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MySQL 8.0 Reference Manual  /  ...  /  Using MySQL Enterprise Backup with Group Replication

18.4.6 Using MySQL Enterprise Backup with Group Replication

MySQL Enterprise Backup is a commercially-licensed backup utility for MySQL Server, available with MySQL Enterprise Edition. This section explains how to back up and subsequently restore a Group Replication member using MySQL Enterprise Backup. The same technique can be used to quickly add a new member to a group.

Backing up a Group Replication Member Using MySQL Enterprise Backup

Backing up a Group Replication member is similar to backing up a stand-alone MySQL instance. The following instructions assume that you are already familiar with how to use MySQL Enterprise Backup to perform a backup; if that is not the case, please review the MySQL Enterprise Backup 8.0 User's Guide, especially Backing Up a Database Server. Also note the requirements described in Grant MySQL Privileges to Backup Administrator and Using MySQL Enterprise Backup with Group Replication.

Consider the following group with three members, s1, s2, and s3, running on hosts with the same names:

mysql> SELECT member_host, member_port, member_state FROM performance_schema.replication_group_members;
+-------------+-------------+--------------+
| member_host | member_port | member_state |
+-------------+-------------+--------------+
| s1          |        3306 | ONLINE       |
| s2          |        3306 | ONLINE       |
| s3          |        3306 | ONLINE       |
+-------------+-------------+--------------+

Using MySQL Enterprise Backup, create a backup of s2 by issuing on its host, for example, the following command:

s2> mysqlbackup --defaults-file=/etc/my.cnf --backup-image=/backups/my.mbi_`date +%d%m_%H%M` \ 
		      --backup-dir=/backups/backup_`date +%d%m_%H%M` --user=root -p \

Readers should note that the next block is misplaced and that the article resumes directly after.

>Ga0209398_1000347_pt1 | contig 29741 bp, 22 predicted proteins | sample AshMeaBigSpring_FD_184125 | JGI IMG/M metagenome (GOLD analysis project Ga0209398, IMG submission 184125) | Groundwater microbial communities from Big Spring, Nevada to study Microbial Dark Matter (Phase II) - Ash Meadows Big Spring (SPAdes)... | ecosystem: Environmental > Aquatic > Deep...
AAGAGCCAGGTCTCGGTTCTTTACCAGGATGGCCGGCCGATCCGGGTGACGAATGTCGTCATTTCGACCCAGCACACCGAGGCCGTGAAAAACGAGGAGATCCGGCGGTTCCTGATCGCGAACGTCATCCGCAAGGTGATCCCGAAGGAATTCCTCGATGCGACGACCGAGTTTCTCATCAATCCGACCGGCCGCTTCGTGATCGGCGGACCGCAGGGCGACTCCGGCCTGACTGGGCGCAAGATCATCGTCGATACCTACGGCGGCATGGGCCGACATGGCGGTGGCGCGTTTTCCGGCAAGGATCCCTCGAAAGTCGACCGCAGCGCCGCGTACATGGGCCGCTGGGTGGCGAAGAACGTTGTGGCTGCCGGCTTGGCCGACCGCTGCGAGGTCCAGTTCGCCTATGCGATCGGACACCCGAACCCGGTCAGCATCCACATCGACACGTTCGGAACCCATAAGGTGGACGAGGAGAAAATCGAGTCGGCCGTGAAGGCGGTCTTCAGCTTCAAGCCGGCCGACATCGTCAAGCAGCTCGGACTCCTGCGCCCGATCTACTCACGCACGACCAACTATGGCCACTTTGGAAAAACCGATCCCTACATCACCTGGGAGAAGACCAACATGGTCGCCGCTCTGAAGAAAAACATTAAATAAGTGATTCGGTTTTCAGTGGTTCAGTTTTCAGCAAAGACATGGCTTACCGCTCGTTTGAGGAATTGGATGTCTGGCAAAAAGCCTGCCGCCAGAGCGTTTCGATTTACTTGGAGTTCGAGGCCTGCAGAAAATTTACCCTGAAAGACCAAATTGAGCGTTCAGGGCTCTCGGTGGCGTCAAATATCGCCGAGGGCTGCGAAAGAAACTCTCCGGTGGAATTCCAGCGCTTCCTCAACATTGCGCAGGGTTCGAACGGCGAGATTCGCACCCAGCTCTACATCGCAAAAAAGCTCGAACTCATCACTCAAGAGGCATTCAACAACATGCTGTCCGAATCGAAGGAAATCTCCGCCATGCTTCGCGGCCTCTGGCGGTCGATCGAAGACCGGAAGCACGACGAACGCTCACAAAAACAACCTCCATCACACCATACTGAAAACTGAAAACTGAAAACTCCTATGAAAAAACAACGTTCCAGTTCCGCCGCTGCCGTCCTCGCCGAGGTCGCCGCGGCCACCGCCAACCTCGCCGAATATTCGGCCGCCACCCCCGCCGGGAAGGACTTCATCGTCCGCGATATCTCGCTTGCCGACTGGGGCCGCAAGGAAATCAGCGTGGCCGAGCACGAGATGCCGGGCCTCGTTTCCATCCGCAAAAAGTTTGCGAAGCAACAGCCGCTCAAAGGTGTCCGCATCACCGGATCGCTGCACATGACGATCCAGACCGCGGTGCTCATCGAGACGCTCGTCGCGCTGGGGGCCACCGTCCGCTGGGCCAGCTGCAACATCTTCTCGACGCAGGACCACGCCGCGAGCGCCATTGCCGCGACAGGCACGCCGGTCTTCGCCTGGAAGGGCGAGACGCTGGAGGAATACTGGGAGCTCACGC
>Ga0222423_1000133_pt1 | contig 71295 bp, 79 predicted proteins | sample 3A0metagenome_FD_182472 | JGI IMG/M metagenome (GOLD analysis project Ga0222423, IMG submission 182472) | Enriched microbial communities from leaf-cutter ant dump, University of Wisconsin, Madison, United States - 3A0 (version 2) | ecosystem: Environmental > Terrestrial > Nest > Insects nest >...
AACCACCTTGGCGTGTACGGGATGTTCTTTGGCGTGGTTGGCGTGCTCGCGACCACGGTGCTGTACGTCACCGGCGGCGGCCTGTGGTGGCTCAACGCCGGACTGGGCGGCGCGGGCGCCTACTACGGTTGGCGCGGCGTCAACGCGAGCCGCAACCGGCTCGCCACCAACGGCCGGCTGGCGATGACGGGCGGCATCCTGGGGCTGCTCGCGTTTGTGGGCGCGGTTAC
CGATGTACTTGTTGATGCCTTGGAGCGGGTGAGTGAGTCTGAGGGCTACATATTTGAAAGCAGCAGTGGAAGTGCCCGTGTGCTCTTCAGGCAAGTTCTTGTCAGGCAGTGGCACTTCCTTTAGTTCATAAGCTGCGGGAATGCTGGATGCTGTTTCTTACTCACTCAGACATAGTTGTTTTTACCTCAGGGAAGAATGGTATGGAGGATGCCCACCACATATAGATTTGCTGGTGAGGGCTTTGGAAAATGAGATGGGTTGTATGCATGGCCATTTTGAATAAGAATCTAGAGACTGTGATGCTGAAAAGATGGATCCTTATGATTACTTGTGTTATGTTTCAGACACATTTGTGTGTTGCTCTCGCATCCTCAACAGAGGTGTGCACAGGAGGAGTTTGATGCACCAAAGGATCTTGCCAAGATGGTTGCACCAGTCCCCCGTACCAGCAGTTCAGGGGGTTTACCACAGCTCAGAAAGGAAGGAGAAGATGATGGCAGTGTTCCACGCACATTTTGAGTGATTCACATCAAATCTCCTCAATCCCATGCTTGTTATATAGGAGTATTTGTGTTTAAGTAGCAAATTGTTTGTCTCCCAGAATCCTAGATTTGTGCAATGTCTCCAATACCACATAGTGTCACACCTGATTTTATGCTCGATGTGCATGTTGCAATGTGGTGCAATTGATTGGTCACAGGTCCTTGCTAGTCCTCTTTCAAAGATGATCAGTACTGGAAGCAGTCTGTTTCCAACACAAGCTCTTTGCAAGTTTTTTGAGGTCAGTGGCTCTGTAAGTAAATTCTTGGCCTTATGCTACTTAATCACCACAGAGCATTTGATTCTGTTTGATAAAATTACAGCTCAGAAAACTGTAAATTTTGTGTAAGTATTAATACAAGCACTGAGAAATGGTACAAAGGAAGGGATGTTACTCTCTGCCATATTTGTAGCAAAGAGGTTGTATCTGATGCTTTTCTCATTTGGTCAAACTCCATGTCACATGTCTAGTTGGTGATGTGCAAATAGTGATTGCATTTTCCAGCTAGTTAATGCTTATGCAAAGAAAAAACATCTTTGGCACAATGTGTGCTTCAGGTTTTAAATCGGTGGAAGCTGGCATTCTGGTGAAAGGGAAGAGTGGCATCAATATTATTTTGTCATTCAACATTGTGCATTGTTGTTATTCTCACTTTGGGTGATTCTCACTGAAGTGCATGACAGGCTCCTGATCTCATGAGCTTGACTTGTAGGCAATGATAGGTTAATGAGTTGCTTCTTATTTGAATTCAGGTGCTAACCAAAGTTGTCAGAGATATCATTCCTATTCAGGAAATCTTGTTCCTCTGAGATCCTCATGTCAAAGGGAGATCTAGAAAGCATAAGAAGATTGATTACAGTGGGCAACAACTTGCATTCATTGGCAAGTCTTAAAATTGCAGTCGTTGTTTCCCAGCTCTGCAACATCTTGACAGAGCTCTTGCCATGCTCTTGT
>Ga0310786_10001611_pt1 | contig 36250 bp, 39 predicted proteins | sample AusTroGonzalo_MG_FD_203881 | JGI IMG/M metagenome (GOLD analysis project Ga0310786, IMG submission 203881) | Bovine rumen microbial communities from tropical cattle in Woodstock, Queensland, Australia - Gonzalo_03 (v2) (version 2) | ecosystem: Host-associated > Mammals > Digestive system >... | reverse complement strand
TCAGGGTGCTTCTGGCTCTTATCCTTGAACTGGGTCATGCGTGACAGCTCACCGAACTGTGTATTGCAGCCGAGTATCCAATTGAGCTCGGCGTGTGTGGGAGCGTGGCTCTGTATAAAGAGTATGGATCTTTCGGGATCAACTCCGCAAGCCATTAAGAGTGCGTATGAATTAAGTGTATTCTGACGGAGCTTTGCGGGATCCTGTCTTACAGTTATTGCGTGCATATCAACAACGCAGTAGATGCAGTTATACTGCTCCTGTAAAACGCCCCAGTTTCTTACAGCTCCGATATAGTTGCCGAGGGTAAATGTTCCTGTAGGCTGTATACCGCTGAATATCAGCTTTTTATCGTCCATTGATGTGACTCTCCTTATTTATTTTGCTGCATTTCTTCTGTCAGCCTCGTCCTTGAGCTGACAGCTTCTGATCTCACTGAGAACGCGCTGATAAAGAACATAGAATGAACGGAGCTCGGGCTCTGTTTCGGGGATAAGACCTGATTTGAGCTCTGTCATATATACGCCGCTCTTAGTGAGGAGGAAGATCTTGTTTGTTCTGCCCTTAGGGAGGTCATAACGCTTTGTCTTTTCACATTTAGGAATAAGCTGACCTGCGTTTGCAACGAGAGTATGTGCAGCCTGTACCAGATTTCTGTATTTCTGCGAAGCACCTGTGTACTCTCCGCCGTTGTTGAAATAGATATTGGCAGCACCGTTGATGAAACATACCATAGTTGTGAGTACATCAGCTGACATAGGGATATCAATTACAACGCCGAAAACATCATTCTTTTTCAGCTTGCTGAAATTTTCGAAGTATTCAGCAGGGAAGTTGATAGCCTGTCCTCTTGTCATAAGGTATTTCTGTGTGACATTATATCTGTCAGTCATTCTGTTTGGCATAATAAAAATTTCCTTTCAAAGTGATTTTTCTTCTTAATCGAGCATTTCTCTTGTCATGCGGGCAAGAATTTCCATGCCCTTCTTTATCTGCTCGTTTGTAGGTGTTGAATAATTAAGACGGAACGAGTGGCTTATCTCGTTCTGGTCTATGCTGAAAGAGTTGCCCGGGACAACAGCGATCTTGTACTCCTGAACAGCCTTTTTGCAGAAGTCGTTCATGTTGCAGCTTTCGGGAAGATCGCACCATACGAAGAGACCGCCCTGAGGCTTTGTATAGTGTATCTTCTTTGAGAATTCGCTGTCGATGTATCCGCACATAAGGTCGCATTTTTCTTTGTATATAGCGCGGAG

--host=127.0.0.1 backup-to-image
Notes
  • If the system variable sql_require_primary_key is set to ON for the group, MySQL Enterprise Backup will not be able to log the backup progress on the servers. This is because the backup_progress table on the server is a CSV table, for which primary keys are not supported. In that case, mysqlbackup issues the following warnings during the backup operation:

    181011 11:17:06 MAIN WARNING: MySQL query 'CREATE TABLE IF NOT EXISTS
    mysql.backup_progress( `backup_id` BIGINT NOT NULL, `tool_name` VARCHAR(4096)
    NOT NULL, `error_code` INT NOT NULL, `error_message` VARCHAR(4096) NOT NULL,
    `current_time` TIMESTAMP NOT NULL DEFAULT CURRENT_TIMESTAMP               ON
    UPDATE CURRENT_TIMESTAMP,`current_state` VARCHAR(200) NOT NULL ) ENGINE=CSV
    DEFAULT CHARSET=utf8 COLLATE=utf8_bin': 3750, Unable to create a table
    without PK, when system variable 'sql_require_primary_key' is set. Add a PK
    to the table or unset this variable to avoid this message. Note that tables
    without PK can cause performance problems in row-based replication, so please
    consult your DBA before changing this setting.
    181011 11:17:06 MAIN WARNING: This backup operation's progress info cannot be
    logged.

    This does not prevent mysqlbackup from finishing the backup though.

  • For MySQL Enterprise Backup 8.0.11, when backing up a secondary member, as MySQL Enterprise Backup cannot write backup status and metadata to a read-only server instance, it issues the following warnings during the backup operation:

    181113 21:31:08 MAIN WARNING: This backup operation cannot write to backup
    progress. The MySQL server is running with the --super-read-only option.

    You can avoid the warning by using the --no-history-logging option with your backup command. This is not an issue for MySQL Enterprise Backup 8.0.12 and higher—see Using MySQL Enterprise Backup with Group Replication for details.